‘We Need A Plan,’ Hispanic Leadership Gets to Work
In 2015, 193 world leaders adopted 17 goals to end poverty and fight inequality. Now U.S. Hispanic leaders are using the United Nations declaration as a framework to develop similar goals.
Latino leaders and activists across America are participating in a 3-day virtual Hispanic summit to help develop short-and-long-term goals for the nation’s Latino community.
“We need a plan, a Hispanic manifesto for the new administration,” said Claudia Romo Edelman, founder of the We Are All Human Foundation, the non-profit organizing the summit. She is co-hosting the summit with Henry Cisneros, former secretary for Housing and Urban Development, and Dr. Juan Andrade, Jr., president of the United States Hispanic Leadership Institute (USHLI).
To create the Hispanic plan, summit leaders are using as a framework the 17 Sustainable Development Goals (SDG) identified by the United Nations. Embraced by 193 countries, the goals were adopted in 2015 and range from no poverty and zero hunger to quality education and affordable and clean energy.
The hope is to transform the world by 2030.
According to the UN declaration: “On behalf of the peoples we serve, we have adopted a historic decision on a comprehensive, far-reaching and people-centered set of universal and transformative goals and targets. We commit ourselves to the full implementation of this agenda by 2030. We recognize that eradicating poverty in all its forms and dimensions, including extreme poverty, is the greatest global challenge and an indispensable requirement for sustainable development.”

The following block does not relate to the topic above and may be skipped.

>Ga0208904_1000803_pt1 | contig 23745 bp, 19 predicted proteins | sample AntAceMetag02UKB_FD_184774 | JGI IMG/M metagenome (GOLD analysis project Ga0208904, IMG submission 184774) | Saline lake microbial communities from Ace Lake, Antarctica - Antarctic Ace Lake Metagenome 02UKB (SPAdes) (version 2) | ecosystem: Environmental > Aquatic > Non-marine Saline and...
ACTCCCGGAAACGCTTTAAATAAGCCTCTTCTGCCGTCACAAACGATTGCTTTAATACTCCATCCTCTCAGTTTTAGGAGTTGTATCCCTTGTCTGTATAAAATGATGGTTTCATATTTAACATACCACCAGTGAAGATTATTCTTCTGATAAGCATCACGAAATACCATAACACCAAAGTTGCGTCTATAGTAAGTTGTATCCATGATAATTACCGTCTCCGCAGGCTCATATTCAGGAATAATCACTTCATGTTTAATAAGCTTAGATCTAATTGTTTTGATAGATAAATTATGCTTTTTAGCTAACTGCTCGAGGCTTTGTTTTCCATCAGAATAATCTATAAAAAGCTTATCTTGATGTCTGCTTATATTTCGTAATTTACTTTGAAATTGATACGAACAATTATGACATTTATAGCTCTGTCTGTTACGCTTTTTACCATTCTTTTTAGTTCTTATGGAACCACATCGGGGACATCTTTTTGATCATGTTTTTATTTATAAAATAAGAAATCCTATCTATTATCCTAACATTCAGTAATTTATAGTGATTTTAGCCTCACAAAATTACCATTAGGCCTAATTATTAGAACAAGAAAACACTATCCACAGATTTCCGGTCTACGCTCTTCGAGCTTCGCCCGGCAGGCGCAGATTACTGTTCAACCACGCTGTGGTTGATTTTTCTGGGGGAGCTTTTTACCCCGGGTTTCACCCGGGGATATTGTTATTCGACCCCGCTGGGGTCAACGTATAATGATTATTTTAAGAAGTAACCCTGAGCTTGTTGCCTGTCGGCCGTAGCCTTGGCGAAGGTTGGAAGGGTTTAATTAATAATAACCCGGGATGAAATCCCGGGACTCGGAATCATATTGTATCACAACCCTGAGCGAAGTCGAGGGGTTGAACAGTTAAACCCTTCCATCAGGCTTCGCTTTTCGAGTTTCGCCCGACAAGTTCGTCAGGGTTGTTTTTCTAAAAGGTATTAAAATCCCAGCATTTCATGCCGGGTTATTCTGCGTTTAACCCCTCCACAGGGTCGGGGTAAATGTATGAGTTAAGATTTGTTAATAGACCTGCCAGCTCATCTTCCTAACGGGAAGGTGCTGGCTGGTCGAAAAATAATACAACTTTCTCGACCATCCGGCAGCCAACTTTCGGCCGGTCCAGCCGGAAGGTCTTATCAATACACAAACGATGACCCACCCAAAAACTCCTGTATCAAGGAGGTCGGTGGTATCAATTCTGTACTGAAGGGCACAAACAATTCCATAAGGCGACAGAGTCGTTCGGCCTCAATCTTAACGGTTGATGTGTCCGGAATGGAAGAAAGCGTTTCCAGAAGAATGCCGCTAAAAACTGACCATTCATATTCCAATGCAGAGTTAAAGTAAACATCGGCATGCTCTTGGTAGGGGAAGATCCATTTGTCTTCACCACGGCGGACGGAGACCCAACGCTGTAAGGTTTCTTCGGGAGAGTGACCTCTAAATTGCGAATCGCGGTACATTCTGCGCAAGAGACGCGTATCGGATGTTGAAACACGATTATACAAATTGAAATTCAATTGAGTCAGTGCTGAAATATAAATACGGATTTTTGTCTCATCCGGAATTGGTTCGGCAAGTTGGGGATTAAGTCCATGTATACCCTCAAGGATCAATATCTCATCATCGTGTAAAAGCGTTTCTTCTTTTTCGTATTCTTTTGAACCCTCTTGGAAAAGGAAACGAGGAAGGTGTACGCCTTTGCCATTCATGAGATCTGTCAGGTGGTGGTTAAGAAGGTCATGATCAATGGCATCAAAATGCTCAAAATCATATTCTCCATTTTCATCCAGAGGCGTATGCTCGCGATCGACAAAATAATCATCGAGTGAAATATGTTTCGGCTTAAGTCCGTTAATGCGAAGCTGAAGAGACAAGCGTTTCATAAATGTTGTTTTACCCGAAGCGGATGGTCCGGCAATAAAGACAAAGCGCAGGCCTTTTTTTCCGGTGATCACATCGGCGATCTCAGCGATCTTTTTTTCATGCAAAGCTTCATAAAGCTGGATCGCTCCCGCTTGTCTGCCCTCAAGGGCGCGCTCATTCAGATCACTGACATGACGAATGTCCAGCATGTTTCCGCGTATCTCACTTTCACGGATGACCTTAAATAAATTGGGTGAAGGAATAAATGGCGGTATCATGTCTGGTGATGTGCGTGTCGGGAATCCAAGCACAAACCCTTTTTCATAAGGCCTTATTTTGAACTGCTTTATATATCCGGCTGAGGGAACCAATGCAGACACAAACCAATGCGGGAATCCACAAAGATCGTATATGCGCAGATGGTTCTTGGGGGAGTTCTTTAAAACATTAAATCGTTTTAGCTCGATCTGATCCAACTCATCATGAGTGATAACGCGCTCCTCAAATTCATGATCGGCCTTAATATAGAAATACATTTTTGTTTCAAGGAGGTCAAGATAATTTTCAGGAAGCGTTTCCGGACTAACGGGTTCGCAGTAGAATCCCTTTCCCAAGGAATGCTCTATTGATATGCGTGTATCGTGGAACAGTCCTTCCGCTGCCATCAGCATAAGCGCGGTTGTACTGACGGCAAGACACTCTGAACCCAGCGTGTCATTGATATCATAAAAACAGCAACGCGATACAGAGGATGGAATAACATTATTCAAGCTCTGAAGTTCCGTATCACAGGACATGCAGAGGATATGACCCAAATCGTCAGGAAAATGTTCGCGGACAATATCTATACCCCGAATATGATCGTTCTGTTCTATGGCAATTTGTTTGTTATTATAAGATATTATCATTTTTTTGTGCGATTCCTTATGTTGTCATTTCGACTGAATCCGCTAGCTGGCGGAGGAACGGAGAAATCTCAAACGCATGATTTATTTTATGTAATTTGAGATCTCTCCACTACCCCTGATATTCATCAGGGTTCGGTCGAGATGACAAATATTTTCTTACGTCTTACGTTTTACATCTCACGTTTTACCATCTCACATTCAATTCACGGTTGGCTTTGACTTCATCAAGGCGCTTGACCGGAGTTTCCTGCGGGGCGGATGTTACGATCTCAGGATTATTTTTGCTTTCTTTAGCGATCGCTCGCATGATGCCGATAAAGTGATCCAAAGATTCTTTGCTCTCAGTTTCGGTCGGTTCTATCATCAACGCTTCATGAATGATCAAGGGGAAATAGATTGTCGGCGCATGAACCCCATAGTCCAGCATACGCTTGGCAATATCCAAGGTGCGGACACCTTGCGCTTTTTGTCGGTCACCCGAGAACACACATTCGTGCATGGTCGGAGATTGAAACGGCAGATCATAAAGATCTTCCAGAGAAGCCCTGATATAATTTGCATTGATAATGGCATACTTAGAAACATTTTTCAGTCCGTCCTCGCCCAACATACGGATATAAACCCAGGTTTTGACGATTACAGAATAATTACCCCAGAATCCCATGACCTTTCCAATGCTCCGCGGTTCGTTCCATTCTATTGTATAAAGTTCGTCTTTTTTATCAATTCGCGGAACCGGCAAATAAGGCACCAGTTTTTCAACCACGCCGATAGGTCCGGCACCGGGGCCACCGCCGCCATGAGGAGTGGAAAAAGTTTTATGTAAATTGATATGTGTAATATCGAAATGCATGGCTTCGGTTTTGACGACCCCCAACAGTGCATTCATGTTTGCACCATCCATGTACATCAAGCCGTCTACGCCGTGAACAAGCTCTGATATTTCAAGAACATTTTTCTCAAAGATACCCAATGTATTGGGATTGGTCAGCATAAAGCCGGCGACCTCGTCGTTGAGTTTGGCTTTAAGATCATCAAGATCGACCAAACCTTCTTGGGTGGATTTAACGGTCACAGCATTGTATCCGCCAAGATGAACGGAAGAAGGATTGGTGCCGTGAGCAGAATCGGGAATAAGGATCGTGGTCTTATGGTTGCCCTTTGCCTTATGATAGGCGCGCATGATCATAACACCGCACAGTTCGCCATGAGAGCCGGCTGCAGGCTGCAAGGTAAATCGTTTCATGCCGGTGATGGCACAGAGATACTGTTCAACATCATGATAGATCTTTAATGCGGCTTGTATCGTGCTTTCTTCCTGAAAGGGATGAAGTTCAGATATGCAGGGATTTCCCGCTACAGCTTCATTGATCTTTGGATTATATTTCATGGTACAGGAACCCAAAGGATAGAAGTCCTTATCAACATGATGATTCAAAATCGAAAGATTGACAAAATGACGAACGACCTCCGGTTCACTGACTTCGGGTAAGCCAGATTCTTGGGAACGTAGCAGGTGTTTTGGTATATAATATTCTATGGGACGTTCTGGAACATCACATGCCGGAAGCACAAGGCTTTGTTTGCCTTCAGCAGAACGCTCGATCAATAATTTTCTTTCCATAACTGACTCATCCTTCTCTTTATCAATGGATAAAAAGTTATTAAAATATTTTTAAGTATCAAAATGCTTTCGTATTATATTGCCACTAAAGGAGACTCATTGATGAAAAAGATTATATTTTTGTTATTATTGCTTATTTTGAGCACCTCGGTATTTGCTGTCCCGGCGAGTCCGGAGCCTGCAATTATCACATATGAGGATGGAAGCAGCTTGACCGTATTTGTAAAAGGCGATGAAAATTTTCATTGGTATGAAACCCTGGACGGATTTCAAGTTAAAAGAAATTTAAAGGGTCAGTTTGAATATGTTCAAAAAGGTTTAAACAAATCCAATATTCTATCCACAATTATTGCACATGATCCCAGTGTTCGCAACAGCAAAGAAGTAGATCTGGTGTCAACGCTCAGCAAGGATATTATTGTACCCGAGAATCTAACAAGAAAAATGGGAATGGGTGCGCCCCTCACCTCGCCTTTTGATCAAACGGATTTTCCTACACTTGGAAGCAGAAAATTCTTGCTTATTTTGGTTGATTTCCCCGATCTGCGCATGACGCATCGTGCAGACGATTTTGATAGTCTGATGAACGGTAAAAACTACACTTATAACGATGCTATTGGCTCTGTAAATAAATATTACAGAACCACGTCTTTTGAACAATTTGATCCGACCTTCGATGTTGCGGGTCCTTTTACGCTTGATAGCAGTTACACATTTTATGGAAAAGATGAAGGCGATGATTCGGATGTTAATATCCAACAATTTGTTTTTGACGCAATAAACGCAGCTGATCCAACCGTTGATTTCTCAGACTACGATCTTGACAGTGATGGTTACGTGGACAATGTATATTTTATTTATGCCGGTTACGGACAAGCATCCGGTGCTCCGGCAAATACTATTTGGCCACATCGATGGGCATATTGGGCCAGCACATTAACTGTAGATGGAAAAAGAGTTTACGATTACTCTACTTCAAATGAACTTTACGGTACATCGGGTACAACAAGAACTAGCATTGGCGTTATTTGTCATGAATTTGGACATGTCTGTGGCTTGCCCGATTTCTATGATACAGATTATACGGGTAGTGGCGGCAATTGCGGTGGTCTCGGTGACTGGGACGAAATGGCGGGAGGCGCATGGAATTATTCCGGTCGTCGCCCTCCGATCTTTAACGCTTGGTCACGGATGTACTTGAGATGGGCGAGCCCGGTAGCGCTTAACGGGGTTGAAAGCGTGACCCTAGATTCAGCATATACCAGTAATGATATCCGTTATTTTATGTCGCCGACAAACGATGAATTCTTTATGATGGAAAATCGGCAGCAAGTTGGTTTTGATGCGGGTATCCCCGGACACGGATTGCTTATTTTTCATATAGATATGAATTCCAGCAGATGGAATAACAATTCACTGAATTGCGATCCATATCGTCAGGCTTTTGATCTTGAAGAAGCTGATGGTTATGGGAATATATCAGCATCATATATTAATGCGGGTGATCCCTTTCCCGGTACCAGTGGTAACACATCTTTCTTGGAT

On Monday, the first day of the Hispanic summit, participants listened to discussions analyzing Hispanic data and the impact of COVID-19 on Hispanic communities. Blessing Omakwu of the Bill & Melinda Gates Foundation said the annual report detailing progress on the SDGs this year depicts the pandemic's devastating impact worldwide.
“In past editions of the Goalkeepers Report — almost every time we have opened our mouths or put pen to paper, in fact — we have celebrated decades of historic progress in fighting poverty and disease,” write Bill and Melinda Gates. “But we have to confront the current reality with candor: This progress has now stopped.”
COVID-19 also was a priority in Cisneros's suggestions during a discussion of the goals for U.S. Hispanics. He stressed that Hispanic leaders and activists need to fight for short-term relief and solutions for Hispanic families and businesses in addition to the long-term goals.
“This is a very bad time for our country obviously and a very hard time for the American Latino community,’’ said Cisneros.
The pandemic has devastated the Latino community because they are essential workers doing jobs in-person instead of working from home, have underlying conditions such as diabetes making them susceptible to the virus and live in crowded conditions that allow the virus to spread easily and quickly, he said.
“We are suffering from the economic consequences, the health consequences, the educational consequences,” Cisneros said. ”We have emergency conditions we have to address...We need to raise wages. We need to raise skills. We need to raise the opportunities for people to break out of the underclass.”
Summit leaders and panelists have selected the SDGs they thought would be relevant to the Hispanic community. Participants were then asked to vote on them. The following SDGs were chosen from the list of 17:
Good health & well being
Quality of education
Decent work and economic growth.
Summit leaders and participants are spending time discussing in-depth each SDG chosen for the Hispanic community and how to put them into action. Other Latino leadership organizations participating in the summit include LULAC, the Latino Corporate Directors Association (LCDA), and the Association of Latino Professionals for America (ALPFA). Sponsors include IBM, Bank of America, Pepsico, and Aflac.
The We Are All Human Foundation sponsored four Hispanic Leadership summits in 2019 in Chicago, Dallas, San Francisco, and New York.